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RE: Signing before Encryption and Signing after Encryption
From: "David Gillett" <gillettdavid () fhda edu>
Date: Wed, 22 Mar 2006 12:10:47 -0800

  Good points.

  If both asymmetric keys are used, the private key needs to be
used first (for the same reasons that signing should be done
first).  [Hmmm.  This only works if the encryption is NOT transitive,
ie F(k1,F(k2,t)) <> F(k2,F(k1,t)).  I don't recall seeing this
property discussed as a characteristic of encryption algorithms,
so I'm not sure whether it's taken for granted, or relatively
rare.]
 
  If the signing is done over the whole message and not just the 
hash, you no longer need to include the original text, so the
message size shrinks back to the original, not double.  (But
that's with the overhead of two asymmetric encryptions, so
you get to trade CPU load against message inflation.)

David Gillett


-----Original Message-----
From: Gregory Rubin [mailto:grrubin () gmail com] 
Sent: Wednesday, March 22, 2006 10:09 AM
To: gillettdavid () fhda edu
Cc: security-basics () securityfocus com
Subject: Re: Signing before Encryption and Signing after Encryption

David,

Encrypting with a private key is equivalent to signing it 
(and is actually how signing usually takes place).  So in 
your scenario (using solely asymmetric keys):

Alice encrypts the message first with Bob's public key and 
then with Alice's private key.
Mallory decrypts the message with Alice's public key (since 
the public key is the inverse of the private key) and is left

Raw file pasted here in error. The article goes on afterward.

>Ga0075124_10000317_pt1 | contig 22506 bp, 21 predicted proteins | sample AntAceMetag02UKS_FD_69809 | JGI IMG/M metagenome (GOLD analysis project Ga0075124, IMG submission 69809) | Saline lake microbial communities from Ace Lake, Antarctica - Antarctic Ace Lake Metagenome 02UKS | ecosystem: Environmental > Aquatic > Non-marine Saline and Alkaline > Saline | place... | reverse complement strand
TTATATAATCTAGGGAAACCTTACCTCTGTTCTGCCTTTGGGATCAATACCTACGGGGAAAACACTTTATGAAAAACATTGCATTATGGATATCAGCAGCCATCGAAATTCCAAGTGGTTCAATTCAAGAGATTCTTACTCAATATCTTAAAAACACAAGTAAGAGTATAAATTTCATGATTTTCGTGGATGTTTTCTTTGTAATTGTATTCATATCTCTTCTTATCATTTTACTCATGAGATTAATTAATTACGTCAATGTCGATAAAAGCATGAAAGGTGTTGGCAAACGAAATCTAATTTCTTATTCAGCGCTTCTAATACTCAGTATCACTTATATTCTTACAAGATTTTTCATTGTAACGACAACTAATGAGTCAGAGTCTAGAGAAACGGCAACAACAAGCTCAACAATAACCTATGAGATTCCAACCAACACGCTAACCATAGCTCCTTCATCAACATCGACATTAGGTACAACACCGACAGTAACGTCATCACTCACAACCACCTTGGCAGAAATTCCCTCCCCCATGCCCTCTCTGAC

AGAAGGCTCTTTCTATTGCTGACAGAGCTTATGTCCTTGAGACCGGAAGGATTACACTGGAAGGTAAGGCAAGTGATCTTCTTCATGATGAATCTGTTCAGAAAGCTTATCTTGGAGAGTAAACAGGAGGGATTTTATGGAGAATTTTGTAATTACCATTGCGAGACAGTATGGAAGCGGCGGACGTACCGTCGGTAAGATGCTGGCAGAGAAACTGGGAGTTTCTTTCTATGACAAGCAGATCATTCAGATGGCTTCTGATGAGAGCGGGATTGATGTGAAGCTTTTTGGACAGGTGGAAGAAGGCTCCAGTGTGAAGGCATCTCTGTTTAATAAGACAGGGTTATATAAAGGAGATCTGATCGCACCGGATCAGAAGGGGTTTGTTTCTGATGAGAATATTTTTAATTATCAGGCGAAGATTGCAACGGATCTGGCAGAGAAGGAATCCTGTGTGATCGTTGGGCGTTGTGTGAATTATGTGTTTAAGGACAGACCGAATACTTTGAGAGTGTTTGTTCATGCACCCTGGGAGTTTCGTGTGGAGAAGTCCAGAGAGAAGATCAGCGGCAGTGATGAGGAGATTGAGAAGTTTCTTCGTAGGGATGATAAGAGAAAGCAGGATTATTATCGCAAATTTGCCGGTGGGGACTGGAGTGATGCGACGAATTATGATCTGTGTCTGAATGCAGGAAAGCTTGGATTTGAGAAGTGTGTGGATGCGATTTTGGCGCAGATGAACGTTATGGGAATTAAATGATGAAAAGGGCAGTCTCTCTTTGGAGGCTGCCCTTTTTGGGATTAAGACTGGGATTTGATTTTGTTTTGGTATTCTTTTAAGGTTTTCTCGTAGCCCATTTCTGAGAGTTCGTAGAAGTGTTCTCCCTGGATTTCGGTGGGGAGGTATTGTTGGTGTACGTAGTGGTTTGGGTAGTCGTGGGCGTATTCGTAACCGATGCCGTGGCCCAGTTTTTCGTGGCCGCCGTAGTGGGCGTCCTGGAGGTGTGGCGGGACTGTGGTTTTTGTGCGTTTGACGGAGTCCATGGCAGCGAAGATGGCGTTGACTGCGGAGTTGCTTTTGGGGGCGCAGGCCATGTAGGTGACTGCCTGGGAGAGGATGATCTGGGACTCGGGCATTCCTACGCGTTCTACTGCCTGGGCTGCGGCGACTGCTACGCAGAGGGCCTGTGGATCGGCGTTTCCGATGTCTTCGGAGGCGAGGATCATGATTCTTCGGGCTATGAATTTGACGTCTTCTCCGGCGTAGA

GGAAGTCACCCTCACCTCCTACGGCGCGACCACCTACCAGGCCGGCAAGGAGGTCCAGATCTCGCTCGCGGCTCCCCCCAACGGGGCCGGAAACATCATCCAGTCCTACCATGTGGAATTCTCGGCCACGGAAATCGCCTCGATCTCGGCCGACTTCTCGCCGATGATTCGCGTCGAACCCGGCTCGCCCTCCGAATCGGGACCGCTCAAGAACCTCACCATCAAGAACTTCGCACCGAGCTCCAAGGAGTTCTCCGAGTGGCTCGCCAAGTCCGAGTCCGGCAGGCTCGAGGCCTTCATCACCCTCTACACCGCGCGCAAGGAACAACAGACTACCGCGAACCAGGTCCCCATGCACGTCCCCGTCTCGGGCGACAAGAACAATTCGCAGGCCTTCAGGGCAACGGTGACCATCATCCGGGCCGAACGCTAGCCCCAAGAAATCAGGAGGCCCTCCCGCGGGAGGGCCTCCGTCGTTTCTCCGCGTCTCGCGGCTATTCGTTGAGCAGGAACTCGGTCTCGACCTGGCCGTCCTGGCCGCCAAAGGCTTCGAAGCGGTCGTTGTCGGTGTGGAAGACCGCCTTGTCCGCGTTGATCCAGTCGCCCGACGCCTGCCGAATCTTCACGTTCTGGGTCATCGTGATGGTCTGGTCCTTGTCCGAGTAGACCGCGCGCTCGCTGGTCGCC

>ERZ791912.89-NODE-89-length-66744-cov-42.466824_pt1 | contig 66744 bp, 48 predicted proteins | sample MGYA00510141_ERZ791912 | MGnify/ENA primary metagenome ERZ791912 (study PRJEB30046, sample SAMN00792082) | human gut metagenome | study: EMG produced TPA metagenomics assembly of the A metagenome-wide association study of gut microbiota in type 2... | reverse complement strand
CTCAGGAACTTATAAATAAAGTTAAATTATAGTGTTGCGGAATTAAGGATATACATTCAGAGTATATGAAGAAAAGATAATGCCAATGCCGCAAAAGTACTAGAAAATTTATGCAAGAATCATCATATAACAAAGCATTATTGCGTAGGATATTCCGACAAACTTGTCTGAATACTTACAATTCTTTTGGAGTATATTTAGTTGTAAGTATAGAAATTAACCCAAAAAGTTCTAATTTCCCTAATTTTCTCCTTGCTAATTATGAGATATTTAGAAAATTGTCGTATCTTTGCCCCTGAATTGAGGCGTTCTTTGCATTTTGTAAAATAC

with just the message encrypted to Bob's public key.

The attack proceeds as before.

Signing a message usually consists of encrypting a secure 
hash of the message with your private key.  Using a hash 
(even one such as MD5 or
SHA1) does not add to the security at all, but instead 
weakens the security of the signature.  The only reason for 
the hash is efficiency.  As already noted in this thread, 
asymmetric encryption is slow, so by only signing the hash, 
it is much faster.  Also, if instead of signing the hash you 
were to sign the message, you'd double the size of the 
message that needs to be transmitted.  Using hashes 
introduces all of the risks associated with hash collisions, 
a risk that would never occur if you were to sign the message 
directly.
(Please correct me if I'm wrong.  It's been a while since 
I've worked on the underlying math and strategies.)

On 3/22/06, David Gillett <gillettdavid () fhda edu> wrote:
  You're quite correct.  I can think of cases where I'd 
want to have 
the encrypted text signed (more often by a machine than by a 
human...), but you've reminded me why that's not an acceptable 
substitute for signing the plaintext.

  IFF you do the encryption with Asymmetric keys, Alice can encrypt 
the message with both Bob's public key and her own private key, but 
we've already talked about why Symmetric keys are more 
commonly used 
for encryption.
  "Sign after encryption" allows for a message to be encrypted by 
anyone who has the symmetric key, and signed by someone else; "sign 
before encryption" confirms that Alice signed the text and we don't 
care who encrypted it.
  And actually, "sign before encryption" happens 
*invisibly* all the 
time, as signed messages may travel across encrypted links and be